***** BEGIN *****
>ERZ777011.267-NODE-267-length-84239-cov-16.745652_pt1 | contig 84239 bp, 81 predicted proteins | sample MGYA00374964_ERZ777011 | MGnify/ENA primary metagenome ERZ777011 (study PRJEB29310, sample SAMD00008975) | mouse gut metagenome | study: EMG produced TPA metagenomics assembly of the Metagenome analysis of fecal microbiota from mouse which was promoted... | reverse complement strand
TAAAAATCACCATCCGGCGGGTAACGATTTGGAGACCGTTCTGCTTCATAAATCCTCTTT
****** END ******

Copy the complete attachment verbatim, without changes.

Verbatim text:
>ERZ777011.267-NODE-267-length-84239-cov-16.745652_pt1 | contig 84239 bp, 81 predicted proteins | sample MGYA00374964_ERZ777011 | MGnify/ENA primary metagenome ERZ777011 (study PRJEB29310, sample SAMD00008975) | mouse gut metagenome | study: EMG produced TPA metagenomics assembly of the Metagenome analysis of fecal microbiota from mouse which was promoted... | reverse complement strand
TAAAAATCACCATCCGGCGGGTAACGATTTGGAGACCGTTCTGCTTCATAAATCCTCTTT